Limagrain is the largest plant breeder and seed-development company in Europe and the fifth-largest field-seed producer in the world. Field-seed sales are one of their three main activities and represent 38% of their global sales (over €1.5 billion in 2011) [g, pg. 9]. Prior to the research developments at Bristol, Limagrain was severely hampered in its objective of switching over to using SNPs, despite knowing they were the more efficient molecular marker for use in plant breeding. The research at Bristol enabled Limagrain to change from Simple Sequence Repeat (SSR) markers to SNP markers, allowing a 10-fold reduction in the cost per data point, from €0.50 to €0.05, due to increased automation, reduction in reagent use and improved accuracy and ease of interpretation [c]. The switch to SNP genotyping also significantly improved efficiency. The Head of Research — Cereals at Limagrain stated that "the throughput of the Limagrain Laboratory was increased ten-fold" as work that took three months using SSRs took just three days using the SNP markers [c].

RAGT Seeds is another one of Europe's leading seeds businesses, with wheat being one of their key crops. The advances made by Bristol have become "embedded in [RAGT's] systems" and are considered "indispensable tools" [e]. They have led to a five-fold increase in efficiency in the RAGT laboratory, which in turn has resulted in a doubling of the rate of genetic gain for traits such as yield, disease resistance and quality [e].

KWS, one of the leading cereal breeders in the European Union, has also benefited from this research, realising a ten-fold increase in marker-screening capability and recently expanding their development team by two people in their cereals division [f].

Reaching beyond the UK
All of the companies that have benefited from these advances in wheat genotyping have operations that extend beyond the UK. For example, KWS operates in 70 countries worldwide, while the Limagrain group is the fifth-largest plant breeder and seeds company in the world, employing over 6,000 people and turning over more than £1.1 billion annually.

Professor Edwards and Dr Barker and their team have consciously coordinated their research efforts with other international and UK programmes. Specifically, the SNPs identified within the project have made a significant contribution to international efforts to develop chip platforms, which offer commercial breeders an alternative assay platform for establishing large-scale patterns (F).

Significance of the impact
The wheat-breeding industry has benefited from this research since 2010, helping it to realise considerable improvements in productivity and reductions in costs. These commercial benefits have already stimulated further international investment in projects that aim to improve our knowledge and consequently our ability to exploit the genetic diversity of wheat to improve yields in the face of a growing global population and environmental change. For example, BREEDWHEAT is an international consortium of 26 partners, including industry partners such as Limagrain, with a €39 million investment programme over nine years [g, pg 23]. In 2011, BBSRC awarded a £7 million grant to a consortium of researchers, including Edwards, that aims to identify new and useful genetic traits that will improve modern wheat-breeding efforts. This collaborative work is being undertaken around the globe to try and address concerns over food security. Though considerable work remains in bringing the genomic sequencing of wheat up to the level of information that is currently available for crops such as rice, maize and soybeans, the contributions made by the researchers at Bristol represent significant advances, the impacts of which will continue to grow as new varieties of wheat are developed.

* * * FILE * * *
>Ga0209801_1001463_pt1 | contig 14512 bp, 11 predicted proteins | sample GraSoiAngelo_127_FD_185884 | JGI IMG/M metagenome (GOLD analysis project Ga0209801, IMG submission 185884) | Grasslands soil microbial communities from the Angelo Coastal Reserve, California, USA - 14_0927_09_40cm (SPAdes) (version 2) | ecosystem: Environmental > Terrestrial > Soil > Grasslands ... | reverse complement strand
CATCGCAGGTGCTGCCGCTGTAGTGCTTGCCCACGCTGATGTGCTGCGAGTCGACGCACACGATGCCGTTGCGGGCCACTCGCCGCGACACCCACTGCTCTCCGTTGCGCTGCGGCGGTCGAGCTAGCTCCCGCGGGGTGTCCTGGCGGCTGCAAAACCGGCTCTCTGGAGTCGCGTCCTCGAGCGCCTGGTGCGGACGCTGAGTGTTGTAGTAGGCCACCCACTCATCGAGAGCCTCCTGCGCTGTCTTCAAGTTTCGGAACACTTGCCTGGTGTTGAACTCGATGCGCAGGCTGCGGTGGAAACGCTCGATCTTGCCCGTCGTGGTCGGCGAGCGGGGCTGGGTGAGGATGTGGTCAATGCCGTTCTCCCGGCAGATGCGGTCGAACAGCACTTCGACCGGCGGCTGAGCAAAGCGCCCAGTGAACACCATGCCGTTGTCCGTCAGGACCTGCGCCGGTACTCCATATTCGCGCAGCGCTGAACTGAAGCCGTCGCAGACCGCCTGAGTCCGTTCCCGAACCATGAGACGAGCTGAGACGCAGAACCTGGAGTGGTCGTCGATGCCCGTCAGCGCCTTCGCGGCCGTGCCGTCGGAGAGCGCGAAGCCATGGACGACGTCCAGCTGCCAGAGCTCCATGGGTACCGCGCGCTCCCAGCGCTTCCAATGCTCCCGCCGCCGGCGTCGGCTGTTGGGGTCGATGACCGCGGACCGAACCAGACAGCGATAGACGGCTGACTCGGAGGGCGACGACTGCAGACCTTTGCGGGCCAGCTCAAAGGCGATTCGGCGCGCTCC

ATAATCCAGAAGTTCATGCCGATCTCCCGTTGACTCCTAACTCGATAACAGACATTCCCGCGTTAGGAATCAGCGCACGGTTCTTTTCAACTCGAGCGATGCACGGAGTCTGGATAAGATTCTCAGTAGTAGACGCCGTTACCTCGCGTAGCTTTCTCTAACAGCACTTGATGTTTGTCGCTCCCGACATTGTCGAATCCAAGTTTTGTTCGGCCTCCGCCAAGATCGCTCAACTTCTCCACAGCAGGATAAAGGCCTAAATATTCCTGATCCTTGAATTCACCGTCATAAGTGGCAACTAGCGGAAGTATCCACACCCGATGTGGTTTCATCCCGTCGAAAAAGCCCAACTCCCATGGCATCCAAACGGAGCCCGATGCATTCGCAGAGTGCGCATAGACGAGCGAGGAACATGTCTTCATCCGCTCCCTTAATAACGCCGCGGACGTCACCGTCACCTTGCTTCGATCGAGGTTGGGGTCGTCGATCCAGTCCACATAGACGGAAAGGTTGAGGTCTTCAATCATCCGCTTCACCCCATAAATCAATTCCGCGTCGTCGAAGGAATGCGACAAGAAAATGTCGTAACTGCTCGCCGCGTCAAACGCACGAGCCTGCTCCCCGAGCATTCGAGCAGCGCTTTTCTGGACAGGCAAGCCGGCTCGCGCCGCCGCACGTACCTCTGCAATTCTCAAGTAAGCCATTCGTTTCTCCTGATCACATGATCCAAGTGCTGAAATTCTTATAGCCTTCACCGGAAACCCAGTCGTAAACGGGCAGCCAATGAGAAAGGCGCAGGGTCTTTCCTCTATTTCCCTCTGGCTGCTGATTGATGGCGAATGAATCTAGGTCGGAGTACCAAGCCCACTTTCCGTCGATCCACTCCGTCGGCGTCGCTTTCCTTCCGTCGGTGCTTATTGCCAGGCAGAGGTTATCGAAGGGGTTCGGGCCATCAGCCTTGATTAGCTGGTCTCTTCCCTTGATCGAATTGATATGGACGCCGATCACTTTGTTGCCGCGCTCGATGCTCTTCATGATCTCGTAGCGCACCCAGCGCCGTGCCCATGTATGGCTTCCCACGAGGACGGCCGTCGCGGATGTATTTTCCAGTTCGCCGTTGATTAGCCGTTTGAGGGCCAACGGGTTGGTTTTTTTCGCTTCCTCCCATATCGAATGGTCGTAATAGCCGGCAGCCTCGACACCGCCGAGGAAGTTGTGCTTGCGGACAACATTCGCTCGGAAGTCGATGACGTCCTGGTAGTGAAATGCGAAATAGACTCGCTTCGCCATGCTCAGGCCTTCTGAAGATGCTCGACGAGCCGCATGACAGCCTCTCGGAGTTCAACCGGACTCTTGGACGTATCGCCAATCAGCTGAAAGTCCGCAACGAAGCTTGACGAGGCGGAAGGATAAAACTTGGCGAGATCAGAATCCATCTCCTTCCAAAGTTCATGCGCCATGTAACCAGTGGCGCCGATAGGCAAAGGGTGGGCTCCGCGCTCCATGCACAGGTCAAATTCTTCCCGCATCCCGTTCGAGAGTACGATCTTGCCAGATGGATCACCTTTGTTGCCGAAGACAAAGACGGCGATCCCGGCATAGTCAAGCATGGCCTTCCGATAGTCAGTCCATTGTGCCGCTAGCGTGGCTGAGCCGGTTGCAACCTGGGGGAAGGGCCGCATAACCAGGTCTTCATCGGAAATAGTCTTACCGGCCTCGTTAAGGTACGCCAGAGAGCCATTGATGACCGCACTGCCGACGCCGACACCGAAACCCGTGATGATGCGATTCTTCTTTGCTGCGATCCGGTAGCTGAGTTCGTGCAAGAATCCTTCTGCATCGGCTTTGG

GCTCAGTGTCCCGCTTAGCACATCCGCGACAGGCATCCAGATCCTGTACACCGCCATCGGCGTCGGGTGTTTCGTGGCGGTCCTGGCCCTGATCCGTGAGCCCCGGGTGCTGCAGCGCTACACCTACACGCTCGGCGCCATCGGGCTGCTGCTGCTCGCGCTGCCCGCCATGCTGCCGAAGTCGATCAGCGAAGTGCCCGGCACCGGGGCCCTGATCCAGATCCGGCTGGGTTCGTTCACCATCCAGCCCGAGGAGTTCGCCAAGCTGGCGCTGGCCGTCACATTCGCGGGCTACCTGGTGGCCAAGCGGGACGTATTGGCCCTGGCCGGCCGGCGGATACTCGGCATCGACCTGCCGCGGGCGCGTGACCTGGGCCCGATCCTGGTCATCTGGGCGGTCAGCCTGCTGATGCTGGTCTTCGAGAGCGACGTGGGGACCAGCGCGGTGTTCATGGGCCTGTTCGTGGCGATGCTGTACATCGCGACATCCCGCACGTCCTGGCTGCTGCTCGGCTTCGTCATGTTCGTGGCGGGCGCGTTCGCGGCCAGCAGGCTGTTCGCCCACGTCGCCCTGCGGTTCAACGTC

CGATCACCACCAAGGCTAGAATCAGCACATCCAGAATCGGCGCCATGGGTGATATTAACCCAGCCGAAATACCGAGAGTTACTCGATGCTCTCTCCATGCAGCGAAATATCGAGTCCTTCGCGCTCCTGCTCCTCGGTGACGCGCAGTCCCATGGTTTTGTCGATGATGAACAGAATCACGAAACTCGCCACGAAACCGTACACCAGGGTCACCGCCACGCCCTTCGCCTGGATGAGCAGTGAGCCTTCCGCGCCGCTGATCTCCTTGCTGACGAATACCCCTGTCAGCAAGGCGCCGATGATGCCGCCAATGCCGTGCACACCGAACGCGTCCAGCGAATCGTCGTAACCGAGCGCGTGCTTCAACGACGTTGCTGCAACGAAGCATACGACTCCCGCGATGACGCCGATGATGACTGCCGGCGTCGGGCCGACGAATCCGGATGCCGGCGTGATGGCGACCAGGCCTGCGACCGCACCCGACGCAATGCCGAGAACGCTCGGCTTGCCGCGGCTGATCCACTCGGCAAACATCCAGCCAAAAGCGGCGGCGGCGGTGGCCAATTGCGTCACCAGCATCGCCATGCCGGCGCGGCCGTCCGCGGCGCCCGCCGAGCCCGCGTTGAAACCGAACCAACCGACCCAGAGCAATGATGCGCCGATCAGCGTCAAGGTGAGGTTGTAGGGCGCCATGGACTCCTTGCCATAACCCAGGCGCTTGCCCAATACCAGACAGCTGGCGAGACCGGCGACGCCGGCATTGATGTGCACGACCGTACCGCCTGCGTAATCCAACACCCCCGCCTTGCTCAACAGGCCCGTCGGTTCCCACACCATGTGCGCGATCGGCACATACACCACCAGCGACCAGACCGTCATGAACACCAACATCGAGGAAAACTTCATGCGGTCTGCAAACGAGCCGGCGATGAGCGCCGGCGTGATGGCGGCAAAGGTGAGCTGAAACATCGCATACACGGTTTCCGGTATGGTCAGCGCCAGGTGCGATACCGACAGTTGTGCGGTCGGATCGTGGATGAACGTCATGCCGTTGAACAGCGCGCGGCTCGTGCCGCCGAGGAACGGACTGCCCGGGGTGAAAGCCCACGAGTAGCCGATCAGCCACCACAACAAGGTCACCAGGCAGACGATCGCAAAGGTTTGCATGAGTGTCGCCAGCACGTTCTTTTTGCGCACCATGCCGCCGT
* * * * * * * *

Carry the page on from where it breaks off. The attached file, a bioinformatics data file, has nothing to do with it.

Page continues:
Universities and Science Minister David Willetts said that the work conducted at the University of Bristol was "... an outstanding world class contribution by the UK to the global effort to completely map the wheat genome. By using gene sequencing technology developed in the UK we now have the capability to improve the crops of the future by simply accelerating the natural breeding process to select varieties that can thrive in challenging conditions." [h]

Sources to corroborate the impact

[a] Royal Agricultural Society of England (2012). What the Royal Agricultural Society of England Does — Awards. <> [accessed online 4 June 2013].

[b] Head of Laboratory, Syngenta.

[c] Head of Research — Cereals, Limagrain.

[d] Principal Scientist, KBioscience.

[e] Cereal Genotyping Lead, RAGT Seeds.

[f] Barley Pre-Breeder, Cereals Division, KWS UK Ltd.

[g] Limagrain (2011) From earth to life: Limagrain Annual Report 2011.

[h] BBSRC. (2010) UK researchers release draft sequence coverage of wheat genome. [Press release 27 August 2010]. <>